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the government would not only not share its knowledge in data protection, but was now attempting to suppress information developed in the civilian sector. These actions clearly indicate that the blame for the vulnerabilities in our communication and computer rests with the government.
3. Effectiveness of Such Measures
Even if one was willing to ignore all the other objections to suppression of information, there still remained the question of whether the actions would have the desired effect of denying the results to our enemies. There is no evidence that there is significant contribution to technology transfer to our enemies by publications of basic research. Studies have shown that technology transfer to our adversaries occurs through commercial exports from both the United States, Western Europe and Japan. What little impact from publications there may be has to balanced against the obvious benefits that this nation enjoys in just about every area of technology that we choose to pursue. We are clearly the world leaders in those areas that we are equipped to conduct research in. There are areas in which, some say, we are losing our lead to, not the Soviets, but the Japanese. The decline of investment in research has been well documented. It, therefore, should not surprise anyone if we lose our lead in areas that are underfunded. Our shortcomings are not due to lack of ability. Our problems have been the lack of national leadership to reinstate the resources necessary to maintain (or regain) our technological lead.
In assessing our technological strengths and weaknesses, some comparisons are in order. Just how well are we doing compared to, say, the Soviets? It is interesting to note that in the non-defense R&D and production, we are clearly decades ahead of the Soviet Union. But when we consider nuclear weapons, government officials at the highest levels tell us that the Soviets are either equal to us (the prevailing view) or are slightly ahead. It thus appears that in an area where both we and the Soviets practice secrecy, the results are about the same! This is rather strange since one would expect that, in a field whe:e we were practicing secrecy and thus denying the Soviets the opportunity to share in our advances, we would be ahead given our overall lead in technology. This implies that if we were to impose secrecy in other areas of engineering and science then what we can expect is that we will do about as well as the Soviets. Secrecy, it seems, has only thing one in store for us: mediocrity.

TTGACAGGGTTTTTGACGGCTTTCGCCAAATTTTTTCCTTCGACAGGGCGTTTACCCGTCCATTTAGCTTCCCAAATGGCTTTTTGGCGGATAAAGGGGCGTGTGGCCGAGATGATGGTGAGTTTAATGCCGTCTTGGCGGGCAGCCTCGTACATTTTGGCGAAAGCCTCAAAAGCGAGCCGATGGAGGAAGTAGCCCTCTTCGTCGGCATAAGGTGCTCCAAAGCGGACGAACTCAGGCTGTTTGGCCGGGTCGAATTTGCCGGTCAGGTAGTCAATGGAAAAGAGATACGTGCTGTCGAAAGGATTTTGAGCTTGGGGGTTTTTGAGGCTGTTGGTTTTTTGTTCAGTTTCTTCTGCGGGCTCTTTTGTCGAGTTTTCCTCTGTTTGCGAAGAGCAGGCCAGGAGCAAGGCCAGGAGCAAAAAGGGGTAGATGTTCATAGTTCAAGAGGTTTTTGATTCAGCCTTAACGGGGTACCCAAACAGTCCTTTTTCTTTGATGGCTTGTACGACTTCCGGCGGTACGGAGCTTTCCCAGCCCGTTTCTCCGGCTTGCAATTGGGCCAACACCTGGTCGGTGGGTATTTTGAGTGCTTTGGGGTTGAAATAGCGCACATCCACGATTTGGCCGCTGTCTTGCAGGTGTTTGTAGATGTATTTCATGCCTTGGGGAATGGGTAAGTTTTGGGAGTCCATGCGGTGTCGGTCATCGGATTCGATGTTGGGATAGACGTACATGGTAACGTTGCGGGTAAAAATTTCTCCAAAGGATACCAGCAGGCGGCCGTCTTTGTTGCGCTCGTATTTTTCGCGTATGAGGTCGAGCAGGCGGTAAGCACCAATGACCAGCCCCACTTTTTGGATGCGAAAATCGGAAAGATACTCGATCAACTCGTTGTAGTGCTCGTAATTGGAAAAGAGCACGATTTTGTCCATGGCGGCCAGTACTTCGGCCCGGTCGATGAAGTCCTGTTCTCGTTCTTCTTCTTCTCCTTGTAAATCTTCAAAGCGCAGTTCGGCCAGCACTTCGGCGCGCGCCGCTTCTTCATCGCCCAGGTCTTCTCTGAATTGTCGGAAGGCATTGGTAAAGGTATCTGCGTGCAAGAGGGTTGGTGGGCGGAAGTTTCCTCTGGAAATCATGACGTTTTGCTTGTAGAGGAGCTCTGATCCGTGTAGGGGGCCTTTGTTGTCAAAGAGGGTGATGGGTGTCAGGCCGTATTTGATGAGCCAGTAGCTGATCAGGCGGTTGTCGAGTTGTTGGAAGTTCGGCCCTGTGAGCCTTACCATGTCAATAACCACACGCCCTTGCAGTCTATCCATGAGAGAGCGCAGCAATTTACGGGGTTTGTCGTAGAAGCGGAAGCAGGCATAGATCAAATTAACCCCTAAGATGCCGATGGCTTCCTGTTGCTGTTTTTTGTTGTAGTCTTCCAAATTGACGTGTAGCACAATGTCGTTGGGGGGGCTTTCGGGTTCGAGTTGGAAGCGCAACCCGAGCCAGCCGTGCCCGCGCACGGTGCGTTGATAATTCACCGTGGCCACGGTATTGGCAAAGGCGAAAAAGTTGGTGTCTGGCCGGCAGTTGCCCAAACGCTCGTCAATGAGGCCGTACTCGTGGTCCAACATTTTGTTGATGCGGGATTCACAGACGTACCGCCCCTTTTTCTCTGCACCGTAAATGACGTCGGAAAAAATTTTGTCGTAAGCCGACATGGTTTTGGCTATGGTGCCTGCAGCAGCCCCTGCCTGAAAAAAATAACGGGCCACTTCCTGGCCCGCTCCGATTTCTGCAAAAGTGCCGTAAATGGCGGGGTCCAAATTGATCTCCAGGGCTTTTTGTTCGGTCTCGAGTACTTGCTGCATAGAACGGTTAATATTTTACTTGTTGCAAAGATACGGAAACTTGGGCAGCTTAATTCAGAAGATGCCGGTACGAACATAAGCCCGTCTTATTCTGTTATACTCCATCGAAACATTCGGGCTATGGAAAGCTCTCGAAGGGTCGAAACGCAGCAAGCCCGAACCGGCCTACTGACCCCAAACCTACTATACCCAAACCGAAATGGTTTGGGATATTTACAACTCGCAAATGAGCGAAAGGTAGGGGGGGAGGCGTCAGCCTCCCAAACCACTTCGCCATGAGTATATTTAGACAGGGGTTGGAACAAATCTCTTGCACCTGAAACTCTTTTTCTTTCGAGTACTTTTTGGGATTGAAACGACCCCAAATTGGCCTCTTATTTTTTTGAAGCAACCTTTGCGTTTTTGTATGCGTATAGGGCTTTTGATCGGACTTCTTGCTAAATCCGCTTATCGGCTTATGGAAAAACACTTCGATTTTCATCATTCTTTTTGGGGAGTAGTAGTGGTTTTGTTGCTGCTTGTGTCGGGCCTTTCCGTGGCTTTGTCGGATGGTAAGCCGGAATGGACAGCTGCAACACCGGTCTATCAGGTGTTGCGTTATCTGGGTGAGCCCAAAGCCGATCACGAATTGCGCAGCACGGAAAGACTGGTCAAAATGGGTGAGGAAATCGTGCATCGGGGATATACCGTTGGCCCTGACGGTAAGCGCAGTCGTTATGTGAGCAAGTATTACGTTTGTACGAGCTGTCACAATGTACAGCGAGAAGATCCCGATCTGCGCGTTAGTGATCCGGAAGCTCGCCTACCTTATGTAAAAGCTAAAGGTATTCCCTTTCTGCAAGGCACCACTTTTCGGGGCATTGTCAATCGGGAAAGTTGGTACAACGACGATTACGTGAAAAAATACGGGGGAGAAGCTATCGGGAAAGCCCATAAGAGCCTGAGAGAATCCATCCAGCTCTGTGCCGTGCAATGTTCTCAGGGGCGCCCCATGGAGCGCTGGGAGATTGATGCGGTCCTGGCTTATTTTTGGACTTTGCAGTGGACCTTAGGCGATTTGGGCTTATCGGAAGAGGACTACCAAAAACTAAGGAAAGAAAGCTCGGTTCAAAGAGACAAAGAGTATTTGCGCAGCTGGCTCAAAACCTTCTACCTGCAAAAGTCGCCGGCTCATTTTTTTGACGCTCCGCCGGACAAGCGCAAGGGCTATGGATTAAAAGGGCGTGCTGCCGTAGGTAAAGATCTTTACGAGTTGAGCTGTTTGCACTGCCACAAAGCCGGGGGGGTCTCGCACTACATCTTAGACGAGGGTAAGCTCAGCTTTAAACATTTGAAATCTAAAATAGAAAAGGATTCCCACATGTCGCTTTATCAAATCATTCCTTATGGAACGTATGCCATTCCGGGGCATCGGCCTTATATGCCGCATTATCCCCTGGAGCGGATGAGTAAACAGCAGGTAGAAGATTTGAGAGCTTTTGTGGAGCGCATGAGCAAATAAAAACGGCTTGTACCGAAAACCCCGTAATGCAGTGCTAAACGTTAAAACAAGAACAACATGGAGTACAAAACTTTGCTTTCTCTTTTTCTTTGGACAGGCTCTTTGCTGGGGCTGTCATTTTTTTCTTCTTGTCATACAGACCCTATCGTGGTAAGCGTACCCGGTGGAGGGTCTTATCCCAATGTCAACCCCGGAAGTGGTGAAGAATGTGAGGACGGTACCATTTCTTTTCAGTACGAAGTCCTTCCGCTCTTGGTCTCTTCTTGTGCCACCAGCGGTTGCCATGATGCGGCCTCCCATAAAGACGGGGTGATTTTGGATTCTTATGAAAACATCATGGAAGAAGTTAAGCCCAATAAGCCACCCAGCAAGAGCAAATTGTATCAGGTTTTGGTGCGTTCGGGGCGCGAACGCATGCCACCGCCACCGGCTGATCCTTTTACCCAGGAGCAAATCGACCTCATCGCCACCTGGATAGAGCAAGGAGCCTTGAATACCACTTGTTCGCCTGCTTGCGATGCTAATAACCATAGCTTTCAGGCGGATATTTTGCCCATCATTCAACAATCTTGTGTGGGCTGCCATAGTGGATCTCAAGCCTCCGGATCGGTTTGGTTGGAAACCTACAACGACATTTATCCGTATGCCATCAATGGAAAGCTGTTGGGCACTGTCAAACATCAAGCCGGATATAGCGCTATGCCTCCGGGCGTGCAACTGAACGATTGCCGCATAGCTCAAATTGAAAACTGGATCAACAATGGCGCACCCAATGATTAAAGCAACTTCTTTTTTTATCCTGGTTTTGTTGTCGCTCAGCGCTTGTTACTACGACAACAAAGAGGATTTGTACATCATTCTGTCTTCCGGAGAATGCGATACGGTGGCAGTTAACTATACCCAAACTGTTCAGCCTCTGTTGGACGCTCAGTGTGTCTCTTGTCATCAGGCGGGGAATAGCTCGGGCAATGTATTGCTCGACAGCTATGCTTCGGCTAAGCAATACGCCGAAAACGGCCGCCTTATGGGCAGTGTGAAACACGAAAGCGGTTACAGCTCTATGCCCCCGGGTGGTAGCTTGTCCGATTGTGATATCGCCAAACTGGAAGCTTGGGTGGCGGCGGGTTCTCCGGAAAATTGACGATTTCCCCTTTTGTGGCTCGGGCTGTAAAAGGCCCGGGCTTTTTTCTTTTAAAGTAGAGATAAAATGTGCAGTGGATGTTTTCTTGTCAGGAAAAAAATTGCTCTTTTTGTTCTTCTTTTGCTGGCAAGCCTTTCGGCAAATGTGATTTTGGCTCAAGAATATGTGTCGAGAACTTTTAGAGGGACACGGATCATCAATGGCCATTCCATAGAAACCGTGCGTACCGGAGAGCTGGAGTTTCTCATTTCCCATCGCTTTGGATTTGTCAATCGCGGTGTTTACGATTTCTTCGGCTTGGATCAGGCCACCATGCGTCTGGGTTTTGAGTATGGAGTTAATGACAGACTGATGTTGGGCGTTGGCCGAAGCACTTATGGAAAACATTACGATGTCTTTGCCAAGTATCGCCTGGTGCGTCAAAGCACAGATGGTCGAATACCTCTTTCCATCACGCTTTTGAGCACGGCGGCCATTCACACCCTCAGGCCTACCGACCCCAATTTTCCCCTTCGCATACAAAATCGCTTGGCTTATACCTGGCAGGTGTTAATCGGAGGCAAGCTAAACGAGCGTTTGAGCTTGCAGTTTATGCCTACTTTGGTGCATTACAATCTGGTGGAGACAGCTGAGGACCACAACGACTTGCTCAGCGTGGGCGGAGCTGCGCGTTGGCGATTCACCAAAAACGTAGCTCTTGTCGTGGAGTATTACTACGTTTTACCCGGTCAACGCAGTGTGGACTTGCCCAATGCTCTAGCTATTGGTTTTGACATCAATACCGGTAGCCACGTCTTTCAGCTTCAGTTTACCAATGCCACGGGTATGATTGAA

It is also possible that if efforts to restrict the flow of information continue, then not only will they damage our research capability, but may very well start an "information war" with our friends.
Finally I, like many others, am concerned about the inconsistency of my government's actions. The government sells the Russians wheat to help feed them and then turns around and tells us that we must not communicate among ourselves lest we help the Russians. Apparently the government believes that it can better protect us from the Russians if it keeps the Russian stomachs full and our minds empty.